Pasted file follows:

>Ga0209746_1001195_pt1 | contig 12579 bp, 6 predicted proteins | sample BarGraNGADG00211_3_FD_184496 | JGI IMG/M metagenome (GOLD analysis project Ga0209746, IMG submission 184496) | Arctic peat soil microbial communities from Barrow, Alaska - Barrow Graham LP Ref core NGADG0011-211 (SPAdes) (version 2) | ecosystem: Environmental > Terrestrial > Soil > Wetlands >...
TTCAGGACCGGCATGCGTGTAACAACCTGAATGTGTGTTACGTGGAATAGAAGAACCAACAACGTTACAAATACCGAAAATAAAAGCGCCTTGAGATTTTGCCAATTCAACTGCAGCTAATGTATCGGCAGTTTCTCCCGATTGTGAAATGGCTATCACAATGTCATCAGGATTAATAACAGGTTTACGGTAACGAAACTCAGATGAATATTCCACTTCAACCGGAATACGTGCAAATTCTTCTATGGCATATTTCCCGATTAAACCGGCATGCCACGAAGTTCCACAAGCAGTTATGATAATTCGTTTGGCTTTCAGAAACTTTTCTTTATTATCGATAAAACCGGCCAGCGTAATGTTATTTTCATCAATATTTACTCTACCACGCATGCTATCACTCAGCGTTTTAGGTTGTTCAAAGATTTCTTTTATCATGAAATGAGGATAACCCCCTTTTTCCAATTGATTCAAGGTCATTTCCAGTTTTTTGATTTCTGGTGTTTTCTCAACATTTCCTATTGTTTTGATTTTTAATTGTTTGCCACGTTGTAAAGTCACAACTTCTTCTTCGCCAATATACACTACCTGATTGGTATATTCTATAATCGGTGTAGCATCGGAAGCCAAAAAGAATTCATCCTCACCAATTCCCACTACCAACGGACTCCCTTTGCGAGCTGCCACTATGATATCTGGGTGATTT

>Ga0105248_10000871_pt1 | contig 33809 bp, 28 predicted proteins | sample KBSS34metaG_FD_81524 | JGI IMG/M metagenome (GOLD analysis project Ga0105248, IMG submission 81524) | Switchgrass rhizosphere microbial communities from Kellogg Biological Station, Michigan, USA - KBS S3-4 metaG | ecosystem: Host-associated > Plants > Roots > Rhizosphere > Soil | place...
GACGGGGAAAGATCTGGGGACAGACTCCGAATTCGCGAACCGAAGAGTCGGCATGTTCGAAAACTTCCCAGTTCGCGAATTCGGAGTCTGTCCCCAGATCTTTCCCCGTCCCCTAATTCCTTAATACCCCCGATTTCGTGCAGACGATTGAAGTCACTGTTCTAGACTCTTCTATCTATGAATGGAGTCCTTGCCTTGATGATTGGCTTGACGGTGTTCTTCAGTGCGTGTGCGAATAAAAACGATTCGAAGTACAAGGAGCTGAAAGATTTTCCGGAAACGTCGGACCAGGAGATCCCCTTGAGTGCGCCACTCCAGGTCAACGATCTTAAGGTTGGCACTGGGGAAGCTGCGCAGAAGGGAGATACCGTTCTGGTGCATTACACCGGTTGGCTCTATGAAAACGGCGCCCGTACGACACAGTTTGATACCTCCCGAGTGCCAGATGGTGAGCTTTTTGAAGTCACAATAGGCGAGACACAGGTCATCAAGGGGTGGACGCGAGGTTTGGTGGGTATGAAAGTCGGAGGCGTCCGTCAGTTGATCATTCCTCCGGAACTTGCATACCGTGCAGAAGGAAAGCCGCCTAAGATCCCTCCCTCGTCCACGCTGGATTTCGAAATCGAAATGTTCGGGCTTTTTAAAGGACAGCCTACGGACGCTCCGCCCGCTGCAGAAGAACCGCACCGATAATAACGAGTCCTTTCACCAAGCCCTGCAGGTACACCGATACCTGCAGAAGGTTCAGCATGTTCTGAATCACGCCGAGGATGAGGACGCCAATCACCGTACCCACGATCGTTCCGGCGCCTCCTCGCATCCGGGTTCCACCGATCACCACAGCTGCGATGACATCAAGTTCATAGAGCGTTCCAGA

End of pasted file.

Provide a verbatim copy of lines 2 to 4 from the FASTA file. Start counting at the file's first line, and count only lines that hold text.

TTCAGGACCGGCATGCGTGTAACAACCTGAATGTGTGTTACGTGGAATAGAAGAACCAACAACGTTACAAATACCGAAAATAAAAGCGCCTTGAGATTTTGCCAATTCAACTGCAGCTAATGTATCGGCAGTTTCTCCCGATTGTGAAATGGCTATCACAATGTCATCAGGATTAATAACAGGTTTACGGTAACGAAACTCAGATGAATATTCCACTTCAACCGGAATACGTGCAAATTCTTCTATGGCATATTTCCCGATTAAACCGGCATGCCACGAAGTTCCACAAGCAGTTATGATAATTCGTTTGGCTTTCAGAAACTTTTCTTTATTATCGATAAAACCGGCCAGCGTAATGTTATTTTCATCAATATTTACTCTACCACGCATGCTATCACTCAGCGTTTTAGGTTGTTCAAAGATTTCTTTTATCATGAAATGAGGATAACCCCCTTTTTCCAATTGATTCAAGGTCATTTCCAGTTTTTTGATTTCTGGTGTTTTCTCAACATTTCCTATTGTTTTGATTTTTAATTGTTTGCCACGTTGTAAAGTCACAACTTCTTCTTCGCCAATATACACTACCTGATTGGTATATTCTATAATCGGTGTAGCATCGGAAGCCAAAAAGAATTCATCCTCACCAATTCCCACTACCAACGGACTCCCTTTGCGAGCTGCCACTATGATATCTGGGTGATTT

>Ga0105248_10000871_pt1 | contig 33809 bp, 28 predicted proteins | sample KBSS34metaG_FD_81524 | JGI IMG/M metagenome (GOLD analysis project Ga0105248, IMG submission 81524) | Switchgrass rhizosphere microbial communities from Kellogg Biological Station, Michigan, USA - KBS S3-4 metaG | ecosystem: Host-associated > Plants > Roots > Rhizosphere > Soil | place...
GACGGGGAAAGATCTGGGGACAGACTCCGAATTCGCGAACCGAAGAGTCGGCATGTTCGAAAACTTCCCAGTTCGCGAATTCGGAGTCTGTCCCCAGATCTTTCCCCGTCCCCTAATTCCTTAATACCCCCGATTTCGTGCAGACGATTGAAGTCACTGTTCTAGACTCTTCTATCTATGAATGGAGTCCTTGCCTTGATGATTGGCTTGACGGTGTTCTTCAGTGCGTGTGCGAATAAAAACGATTCGAAGTACAAGGAGCTGAAAGATTTTCCGGAAACGTCGGACCAGGAGATCCCCTTGAGTGCGCCACTCCAGGTCAACGATCTTAAGGTTGGCACTGGGGAAGCTGCGCAGAAGGGAGATACCGTTCTGGTGCATTACACCGGTTGGCTCTATGAAAACGGCGCCCGTACGACACAGTTTGATACCTCCCGAGTGCCAGATGGTGAGCTTTTTGAAGTCACAATAGGCGAGACACAGGTCATCAAGGGGTGGACGCGAGGTTTGGTGGGTATGAAAGTCGGAGGCGTCCGTCAGTTGATCATTCCTCCGGAACTTGCATACCGTGCAGAAGGAAAGCCGCCTAAGATCCCTCCCTCGTCCACGCTGGATTTCGAAATCGAAATGTTCGGGCTTTTTAAAGGACAGCCTACGGACGCTCCGCCCGCTGCAGAAGAACCGCACCGATAATAACGAGTCCTTTCACCAAGCCCTGCAGGTACACCGATACCTGCAGAAGGTTCAGCATGTTCTGAATCACGCCGAGGATGAGGACGCCAATCACCGTACCCACGATCGTTCCGGCGCCTCCTCGCATCCGGGTTCCACCGATCACCACAGCTGCGATGACATCAAGTTCATAGAGCGTTCCAGA